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      Analysis of Syndecan- 2 Methylation in Bowel Lavage Fluid for the Detection of Colorectal Neoplasm

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          Abstract

          Background/Aims

          Syndecan-2 ( SDC2) methylation was previously reported as a sensitive serologic biomarker for the early detection of colorectal cancer (CRC). The purpose of this study was to investigate whether SDC2 methylation is detectable in precancerous lesions and to determine the feasibility of using SDC2 methylation for the detection of CRC and precancerous lesions in bowel lavage fluid (BLF).

          Methods

          A total of 190 BLF samples were collected from the rectum at the beginning of colonoscopy from patients with colorectal neoplasm and healthy normal individuals. Fourteen polypectomy specimens were obtained during colonoscopy. A bisulfite pyrosequencing assay and quantitative methylation-specific polymerase chain reaction were conducted to measure SDC2 methylation in tissues and BLF DNA.

          Results

          SDC2 methylation was positive in 100% of villous adenoma (VA) and high-grade dysplasia, and hyperplastic polyp samples; 88.9% of tubular adenoma samples; and 0% of normal mucosa samples. In the BLF DNA test for SDC2 methylation, the sensitivity for detecting CRC and VA was 80.0% and 64.7%, respectively, at a specificity of 88.9%. The BLF of patients with multiple tubular adenomas, single tubular adenoma and hyperplastic polyps showed 62.8%, 26.7% and 28.6% rates of methylation-positive SDC2, respectively.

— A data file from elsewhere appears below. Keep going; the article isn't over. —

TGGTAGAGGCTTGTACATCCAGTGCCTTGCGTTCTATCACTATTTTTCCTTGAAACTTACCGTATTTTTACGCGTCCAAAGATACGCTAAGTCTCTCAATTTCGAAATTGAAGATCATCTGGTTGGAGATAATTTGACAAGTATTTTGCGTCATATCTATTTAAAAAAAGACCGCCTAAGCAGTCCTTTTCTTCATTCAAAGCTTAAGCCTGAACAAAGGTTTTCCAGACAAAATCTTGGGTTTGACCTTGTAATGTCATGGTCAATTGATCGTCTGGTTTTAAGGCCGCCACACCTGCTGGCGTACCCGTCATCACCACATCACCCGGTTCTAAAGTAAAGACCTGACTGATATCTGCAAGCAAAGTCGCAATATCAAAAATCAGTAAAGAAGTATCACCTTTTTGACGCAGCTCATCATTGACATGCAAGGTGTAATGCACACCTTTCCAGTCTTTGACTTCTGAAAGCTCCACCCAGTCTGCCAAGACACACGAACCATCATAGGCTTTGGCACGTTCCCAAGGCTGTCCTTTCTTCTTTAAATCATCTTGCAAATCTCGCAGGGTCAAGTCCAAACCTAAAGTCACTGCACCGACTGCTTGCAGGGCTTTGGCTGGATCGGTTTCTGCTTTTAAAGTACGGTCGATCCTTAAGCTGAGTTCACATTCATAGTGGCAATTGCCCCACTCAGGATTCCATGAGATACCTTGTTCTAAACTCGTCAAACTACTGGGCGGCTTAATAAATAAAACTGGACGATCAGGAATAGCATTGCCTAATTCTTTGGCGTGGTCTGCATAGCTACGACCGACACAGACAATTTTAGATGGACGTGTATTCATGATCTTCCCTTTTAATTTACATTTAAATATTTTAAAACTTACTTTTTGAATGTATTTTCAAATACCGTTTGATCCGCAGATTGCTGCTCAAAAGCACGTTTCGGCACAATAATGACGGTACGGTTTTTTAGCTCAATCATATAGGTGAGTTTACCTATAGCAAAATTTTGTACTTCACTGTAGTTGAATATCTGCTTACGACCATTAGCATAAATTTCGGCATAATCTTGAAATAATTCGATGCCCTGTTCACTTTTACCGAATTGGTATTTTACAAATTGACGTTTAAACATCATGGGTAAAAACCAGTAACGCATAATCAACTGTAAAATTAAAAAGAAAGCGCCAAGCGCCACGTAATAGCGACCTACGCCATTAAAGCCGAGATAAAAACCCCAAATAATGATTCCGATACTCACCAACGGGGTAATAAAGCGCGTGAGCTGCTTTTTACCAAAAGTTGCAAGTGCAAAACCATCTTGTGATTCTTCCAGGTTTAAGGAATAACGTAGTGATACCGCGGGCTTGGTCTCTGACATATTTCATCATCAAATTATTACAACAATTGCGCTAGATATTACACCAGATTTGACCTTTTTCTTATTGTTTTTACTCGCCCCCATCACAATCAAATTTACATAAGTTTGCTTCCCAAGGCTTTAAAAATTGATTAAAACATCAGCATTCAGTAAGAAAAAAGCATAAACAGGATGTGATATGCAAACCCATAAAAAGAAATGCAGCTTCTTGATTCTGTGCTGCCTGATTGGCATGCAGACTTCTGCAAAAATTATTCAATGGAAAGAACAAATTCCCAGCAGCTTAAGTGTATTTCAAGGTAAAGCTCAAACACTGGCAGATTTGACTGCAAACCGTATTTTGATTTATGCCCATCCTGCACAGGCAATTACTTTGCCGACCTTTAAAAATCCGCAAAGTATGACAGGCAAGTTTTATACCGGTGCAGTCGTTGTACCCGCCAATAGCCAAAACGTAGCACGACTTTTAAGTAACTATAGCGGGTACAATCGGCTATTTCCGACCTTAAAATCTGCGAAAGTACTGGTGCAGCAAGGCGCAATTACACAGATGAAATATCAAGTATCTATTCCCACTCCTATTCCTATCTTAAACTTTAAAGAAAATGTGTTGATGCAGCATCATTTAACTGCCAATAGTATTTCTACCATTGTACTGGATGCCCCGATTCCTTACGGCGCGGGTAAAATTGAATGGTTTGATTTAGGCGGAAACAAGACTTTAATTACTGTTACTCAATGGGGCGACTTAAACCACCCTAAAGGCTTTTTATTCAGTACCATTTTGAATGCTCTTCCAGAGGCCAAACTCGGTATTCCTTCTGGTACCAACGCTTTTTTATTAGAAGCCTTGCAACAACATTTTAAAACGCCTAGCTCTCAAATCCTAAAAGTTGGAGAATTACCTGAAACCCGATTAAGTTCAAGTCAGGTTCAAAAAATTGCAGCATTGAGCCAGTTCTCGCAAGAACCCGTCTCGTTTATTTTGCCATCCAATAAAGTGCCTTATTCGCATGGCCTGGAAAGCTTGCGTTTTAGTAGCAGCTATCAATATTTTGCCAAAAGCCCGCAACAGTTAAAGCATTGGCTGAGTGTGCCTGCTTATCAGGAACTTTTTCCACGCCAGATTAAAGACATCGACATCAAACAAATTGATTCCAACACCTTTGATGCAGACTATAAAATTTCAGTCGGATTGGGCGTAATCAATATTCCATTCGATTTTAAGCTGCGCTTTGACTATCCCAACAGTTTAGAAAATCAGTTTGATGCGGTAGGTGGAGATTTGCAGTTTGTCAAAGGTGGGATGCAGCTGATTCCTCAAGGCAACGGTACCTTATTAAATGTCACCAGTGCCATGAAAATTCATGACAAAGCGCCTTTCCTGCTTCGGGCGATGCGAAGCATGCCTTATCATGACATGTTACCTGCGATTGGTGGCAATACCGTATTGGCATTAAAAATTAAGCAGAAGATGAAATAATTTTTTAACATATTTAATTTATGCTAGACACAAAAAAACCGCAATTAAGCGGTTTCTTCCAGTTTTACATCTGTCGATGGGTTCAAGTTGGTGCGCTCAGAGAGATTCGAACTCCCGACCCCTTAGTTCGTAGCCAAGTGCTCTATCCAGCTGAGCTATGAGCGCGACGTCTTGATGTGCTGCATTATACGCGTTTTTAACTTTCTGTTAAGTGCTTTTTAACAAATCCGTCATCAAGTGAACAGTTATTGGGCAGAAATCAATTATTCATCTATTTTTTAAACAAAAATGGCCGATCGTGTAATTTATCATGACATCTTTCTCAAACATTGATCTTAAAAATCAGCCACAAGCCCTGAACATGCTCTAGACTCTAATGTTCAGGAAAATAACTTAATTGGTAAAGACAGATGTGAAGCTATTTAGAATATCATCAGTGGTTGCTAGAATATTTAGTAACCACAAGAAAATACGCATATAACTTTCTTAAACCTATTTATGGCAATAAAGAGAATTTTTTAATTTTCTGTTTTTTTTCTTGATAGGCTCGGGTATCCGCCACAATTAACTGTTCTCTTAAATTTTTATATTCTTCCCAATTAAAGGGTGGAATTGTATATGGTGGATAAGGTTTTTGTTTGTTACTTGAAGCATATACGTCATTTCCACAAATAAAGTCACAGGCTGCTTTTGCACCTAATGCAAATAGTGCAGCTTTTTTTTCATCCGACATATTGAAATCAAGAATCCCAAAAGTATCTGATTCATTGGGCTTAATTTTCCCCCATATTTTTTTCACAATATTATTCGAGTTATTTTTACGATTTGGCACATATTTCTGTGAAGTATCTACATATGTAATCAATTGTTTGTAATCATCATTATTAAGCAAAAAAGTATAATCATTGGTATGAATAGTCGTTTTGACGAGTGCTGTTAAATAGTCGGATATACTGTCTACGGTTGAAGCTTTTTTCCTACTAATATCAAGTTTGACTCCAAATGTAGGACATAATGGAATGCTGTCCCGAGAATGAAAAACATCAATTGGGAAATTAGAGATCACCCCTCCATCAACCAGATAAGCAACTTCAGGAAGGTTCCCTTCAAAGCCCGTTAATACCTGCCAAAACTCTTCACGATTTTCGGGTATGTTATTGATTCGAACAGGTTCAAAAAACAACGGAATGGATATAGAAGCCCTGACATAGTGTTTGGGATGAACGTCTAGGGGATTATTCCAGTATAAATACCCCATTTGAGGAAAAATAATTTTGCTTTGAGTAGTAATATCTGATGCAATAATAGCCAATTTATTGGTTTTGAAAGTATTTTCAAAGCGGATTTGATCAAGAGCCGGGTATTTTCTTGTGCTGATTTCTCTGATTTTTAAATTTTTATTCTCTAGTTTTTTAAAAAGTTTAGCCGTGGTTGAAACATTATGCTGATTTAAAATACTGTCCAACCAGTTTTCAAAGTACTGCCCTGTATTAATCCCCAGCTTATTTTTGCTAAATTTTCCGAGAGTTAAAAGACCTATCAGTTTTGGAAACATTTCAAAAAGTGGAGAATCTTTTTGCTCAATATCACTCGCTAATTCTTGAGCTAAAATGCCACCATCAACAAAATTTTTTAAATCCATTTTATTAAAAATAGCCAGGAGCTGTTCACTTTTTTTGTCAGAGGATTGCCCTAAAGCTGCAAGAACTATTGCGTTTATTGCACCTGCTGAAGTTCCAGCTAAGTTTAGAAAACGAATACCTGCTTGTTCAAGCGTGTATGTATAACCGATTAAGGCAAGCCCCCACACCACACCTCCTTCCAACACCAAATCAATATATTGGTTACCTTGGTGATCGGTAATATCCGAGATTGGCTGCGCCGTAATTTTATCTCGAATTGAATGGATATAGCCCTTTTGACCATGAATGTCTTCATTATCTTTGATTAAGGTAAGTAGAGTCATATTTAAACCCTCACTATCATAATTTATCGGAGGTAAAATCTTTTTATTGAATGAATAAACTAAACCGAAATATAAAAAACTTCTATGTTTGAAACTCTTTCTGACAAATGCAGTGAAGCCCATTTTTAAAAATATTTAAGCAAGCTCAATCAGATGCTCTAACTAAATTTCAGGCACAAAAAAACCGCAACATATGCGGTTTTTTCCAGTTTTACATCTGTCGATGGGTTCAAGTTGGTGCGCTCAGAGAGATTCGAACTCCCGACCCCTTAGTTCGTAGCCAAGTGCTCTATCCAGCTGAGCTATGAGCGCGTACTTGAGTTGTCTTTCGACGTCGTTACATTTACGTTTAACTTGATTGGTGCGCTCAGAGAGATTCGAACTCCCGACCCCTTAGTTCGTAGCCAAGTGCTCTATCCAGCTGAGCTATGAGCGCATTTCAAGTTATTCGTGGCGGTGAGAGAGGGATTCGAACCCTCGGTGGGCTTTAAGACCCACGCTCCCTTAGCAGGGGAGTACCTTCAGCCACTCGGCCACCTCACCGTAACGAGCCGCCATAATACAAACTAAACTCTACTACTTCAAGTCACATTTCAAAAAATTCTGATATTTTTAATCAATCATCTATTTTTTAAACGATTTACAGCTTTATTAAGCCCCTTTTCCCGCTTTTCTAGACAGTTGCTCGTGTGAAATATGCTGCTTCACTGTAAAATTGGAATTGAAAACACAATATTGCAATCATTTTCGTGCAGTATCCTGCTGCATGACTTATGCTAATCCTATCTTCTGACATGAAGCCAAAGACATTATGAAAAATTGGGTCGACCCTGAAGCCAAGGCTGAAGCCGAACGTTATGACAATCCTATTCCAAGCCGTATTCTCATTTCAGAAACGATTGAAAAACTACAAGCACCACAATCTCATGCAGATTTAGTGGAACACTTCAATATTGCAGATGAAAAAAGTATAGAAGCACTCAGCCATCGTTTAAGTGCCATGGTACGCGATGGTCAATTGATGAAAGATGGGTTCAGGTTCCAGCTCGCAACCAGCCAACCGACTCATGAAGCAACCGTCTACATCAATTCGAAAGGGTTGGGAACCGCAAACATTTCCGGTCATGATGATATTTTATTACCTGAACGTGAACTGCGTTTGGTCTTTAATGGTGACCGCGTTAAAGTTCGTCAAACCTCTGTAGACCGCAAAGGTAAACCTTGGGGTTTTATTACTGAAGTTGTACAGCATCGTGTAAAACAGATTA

Conclusions

          Our results demonstrated that SDC2 methylation was a frequent event in precancerous lesions and showed high potential in BLF for detecting patients with colorectal neoplasm.

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          Most cited references 27

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          Genome-scale analysis of aberrant DNA methylation in colorectal cancer.

          Colorectal cancer (CRC) is a heterogeneous disease in which unique subtypes are characterized by distinct genetic and epigenetic alterations. Here we performed comprehensive genome-scale DNA methylation profiling of 125 colorectal tumors and 29 adjacent normal tissues. We identified four DNA methylation-based subgroups of CRC using model-based cluster analyses. Each subtype shows characteristic genetic and clinical features, indicating that they represent biologically distinct subgroups. A CIMP-high (CIMP-H) subgroup, which exhibits an exceptionally high frequency of cancer-specific DNA hypermethylation, is strongly associated with MLH1 DNA hypermethylation and the BRAF(V600E) mutation. A CIMP-low (CIMP-L) subgroup is enriched for KRAS mutations and characterized by DNA hypermethylation of a subset of CIMP-H-associated markers rather than a unique group of CpG islands. Non-CIMP tumors are separated into two distinct clusters. One non-CIMP subgroup is distinguished by a significantly higher frequency of TP53 mutations and frequent occurrence in the distal colon, while the tumors that belong to the fourth group exhibit a low frequency of both cancer-specific DNA hypermethylation and gene mutations and are significantly enriched for rectal tumors. Furthermore, we identified 112 genes that were down-regulated more than twofold in CIMP-H tumors together with promoter DNA hypermethylation. These represent ∼7% of genes that acquired promoter DNA methylation in CIMP-H tumors. Intriguingly, 48/112 genes were also transcriptionally down-regulated in non-CIMP subgroups, but this was not attributable to promoter DNA hypermethylation. Together, we identified four distinct DNA methylation subgroups of CRC and provided novel insight regarding the role of CIMP-specific DNA hypermethylation in gene silencing.